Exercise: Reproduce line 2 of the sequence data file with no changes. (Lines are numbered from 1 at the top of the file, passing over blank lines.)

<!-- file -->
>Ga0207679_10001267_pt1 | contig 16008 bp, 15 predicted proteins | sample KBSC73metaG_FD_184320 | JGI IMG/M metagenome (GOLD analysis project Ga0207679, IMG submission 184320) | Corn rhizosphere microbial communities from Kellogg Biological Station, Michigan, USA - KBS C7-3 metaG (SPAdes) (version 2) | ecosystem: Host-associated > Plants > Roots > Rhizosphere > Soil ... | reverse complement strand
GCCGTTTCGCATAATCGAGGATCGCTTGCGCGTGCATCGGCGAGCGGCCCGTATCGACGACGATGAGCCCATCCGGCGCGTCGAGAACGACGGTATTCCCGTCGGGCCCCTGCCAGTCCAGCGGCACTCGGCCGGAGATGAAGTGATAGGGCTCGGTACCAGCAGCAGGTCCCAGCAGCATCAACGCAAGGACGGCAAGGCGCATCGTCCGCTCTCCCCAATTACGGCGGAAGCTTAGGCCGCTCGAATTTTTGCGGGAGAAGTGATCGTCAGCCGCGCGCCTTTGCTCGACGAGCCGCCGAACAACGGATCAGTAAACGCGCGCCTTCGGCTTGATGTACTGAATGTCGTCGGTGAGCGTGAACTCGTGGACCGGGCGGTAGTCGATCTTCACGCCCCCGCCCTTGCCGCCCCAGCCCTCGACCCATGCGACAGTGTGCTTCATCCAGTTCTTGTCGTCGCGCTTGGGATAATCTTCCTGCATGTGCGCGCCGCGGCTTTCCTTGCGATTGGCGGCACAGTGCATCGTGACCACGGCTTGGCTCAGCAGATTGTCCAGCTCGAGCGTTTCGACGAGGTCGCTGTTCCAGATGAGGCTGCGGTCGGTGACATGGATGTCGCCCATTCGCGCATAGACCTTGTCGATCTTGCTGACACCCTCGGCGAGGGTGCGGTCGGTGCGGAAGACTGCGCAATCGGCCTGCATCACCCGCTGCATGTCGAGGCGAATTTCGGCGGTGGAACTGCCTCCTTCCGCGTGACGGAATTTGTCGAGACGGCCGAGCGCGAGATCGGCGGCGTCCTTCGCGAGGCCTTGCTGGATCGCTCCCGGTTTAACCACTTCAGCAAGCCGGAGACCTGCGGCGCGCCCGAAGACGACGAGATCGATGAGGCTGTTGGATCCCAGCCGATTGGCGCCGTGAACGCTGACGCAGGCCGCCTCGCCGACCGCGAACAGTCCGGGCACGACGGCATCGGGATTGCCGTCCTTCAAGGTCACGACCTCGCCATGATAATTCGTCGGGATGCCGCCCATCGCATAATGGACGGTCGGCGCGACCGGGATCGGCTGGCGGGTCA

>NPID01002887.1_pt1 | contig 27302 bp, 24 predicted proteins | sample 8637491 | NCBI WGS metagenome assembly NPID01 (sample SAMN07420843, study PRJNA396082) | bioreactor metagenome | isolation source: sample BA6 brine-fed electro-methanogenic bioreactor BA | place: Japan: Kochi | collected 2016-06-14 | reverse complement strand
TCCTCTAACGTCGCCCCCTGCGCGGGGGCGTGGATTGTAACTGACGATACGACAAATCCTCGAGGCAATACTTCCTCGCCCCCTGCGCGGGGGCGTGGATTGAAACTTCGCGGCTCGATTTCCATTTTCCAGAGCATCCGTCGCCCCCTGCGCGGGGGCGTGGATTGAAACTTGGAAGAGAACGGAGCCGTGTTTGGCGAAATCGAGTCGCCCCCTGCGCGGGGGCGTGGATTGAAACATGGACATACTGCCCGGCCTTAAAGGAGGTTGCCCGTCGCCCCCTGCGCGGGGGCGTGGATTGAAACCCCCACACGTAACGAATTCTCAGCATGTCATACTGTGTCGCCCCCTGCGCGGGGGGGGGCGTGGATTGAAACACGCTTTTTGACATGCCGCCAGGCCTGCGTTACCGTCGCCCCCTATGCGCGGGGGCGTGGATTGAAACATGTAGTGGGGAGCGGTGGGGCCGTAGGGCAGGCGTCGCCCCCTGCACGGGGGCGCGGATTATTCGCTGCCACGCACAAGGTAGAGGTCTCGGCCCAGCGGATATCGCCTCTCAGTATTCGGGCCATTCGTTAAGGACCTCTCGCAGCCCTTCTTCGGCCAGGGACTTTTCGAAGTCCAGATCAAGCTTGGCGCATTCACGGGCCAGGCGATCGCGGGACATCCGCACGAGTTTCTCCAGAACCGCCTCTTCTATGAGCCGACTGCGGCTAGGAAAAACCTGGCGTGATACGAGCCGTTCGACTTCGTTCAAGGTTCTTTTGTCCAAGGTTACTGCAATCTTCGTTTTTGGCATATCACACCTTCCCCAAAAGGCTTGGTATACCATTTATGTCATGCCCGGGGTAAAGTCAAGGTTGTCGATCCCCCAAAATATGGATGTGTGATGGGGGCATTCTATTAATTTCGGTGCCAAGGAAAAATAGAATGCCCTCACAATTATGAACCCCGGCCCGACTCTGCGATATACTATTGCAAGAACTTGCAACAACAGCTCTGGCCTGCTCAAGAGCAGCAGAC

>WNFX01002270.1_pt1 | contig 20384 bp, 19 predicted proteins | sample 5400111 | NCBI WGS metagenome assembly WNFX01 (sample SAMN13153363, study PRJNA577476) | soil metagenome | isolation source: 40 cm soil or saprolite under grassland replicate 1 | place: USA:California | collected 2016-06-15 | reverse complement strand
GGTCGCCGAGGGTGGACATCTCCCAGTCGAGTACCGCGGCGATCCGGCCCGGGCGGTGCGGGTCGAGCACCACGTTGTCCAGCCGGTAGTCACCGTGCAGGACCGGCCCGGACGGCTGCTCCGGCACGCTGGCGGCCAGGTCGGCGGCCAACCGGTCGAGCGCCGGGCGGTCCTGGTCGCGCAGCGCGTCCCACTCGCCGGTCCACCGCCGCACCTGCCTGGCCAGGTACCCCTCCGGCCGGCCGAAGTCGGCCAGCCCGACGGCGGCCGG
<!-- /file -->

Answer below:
GCCGTTTCGCATAATCGAGGATCGCTTGCGCGTGCATCGGCGAGCGGCCCGTATCGACGACGATGAGCCCATCCGGCGCGTCGAGAACGACGGTATTCCCGTCGGGCCCCTGCCAGTCCAGCGGCACTCGGCCGGAGATGAAGTGATAGGGCTCGGTACCAGCAGCAGGTCCCAGCAGCATCAACGCAAGGACGGCAAGGCGCATCGTCCGCTCTCCCCAATTACGGCGGAAGCTTAGGCCGCTCGAATTTTTGCGGGAGAAGTGATCGTCAGCCGCGCGCCTTTGCTCGACGAGCCGCCGAACAACGGATCAGTAAACGCGCGCCTTCGGCTTGATGTACTGAATGTCGTCGGTGAGCGTGAACTCGTGGACCGGGCGGTAGTCGATCTTCACGCCCCCGCCCTTGCCGCCCCAGCCCTCGACCCATGCGACAGTGTGCTTCATCCAGTTCTTGTCGTCGCGCTTGGGATAATCTTCCTGCATGTGCGCGCCGCGGCTTTCCTTGCGATTGGCGGCACAGTGCATCGTGACCACGGCTTGGCTCAGCAGATTGTCCAGCTCGAGCGTTTCGACGAGGTCGCTGTTCCAGATGAGGCTGCGGTCGGTGACATGGATGTCGCCCATTCGCGCATAGACCTTGTCGATCTTGCTGACACCCTCGGCGAGGGTGCGGTCGGTGCGGAAGACTGCGCAATCGGCCTGCATCACCCGCTGCATGTCGAGGCGAATTTCGGCGGTGGAACTGCCTCCTTCCGCGTGACGGAATTTGTCGAGACGGCCGAGCGCGAGATCGGCGGCGTCCTTCGCGAGGCCTTGCTGGATCGCTCCCGGTTTAACCACTTCAGCAAGCCGGAGACCTGCGGCGCGCCCGAAGACGACGAGATCGATGAGGCTGTTGGATCCCAGCCGATTGGCGCCGTGAACGCTGACGCAGGCCGCCTCGCCGACCGCGAACAGTCCGGGCACGACGGCATCGGGATTGCCGTCCTTCAAGGTCACGACCTCGCCATGATAATTCGTCGGGATGCCGCCCATCGCATAATGGACGGTCGGCGCGACCGGGATCGGCTGGCGGGTCA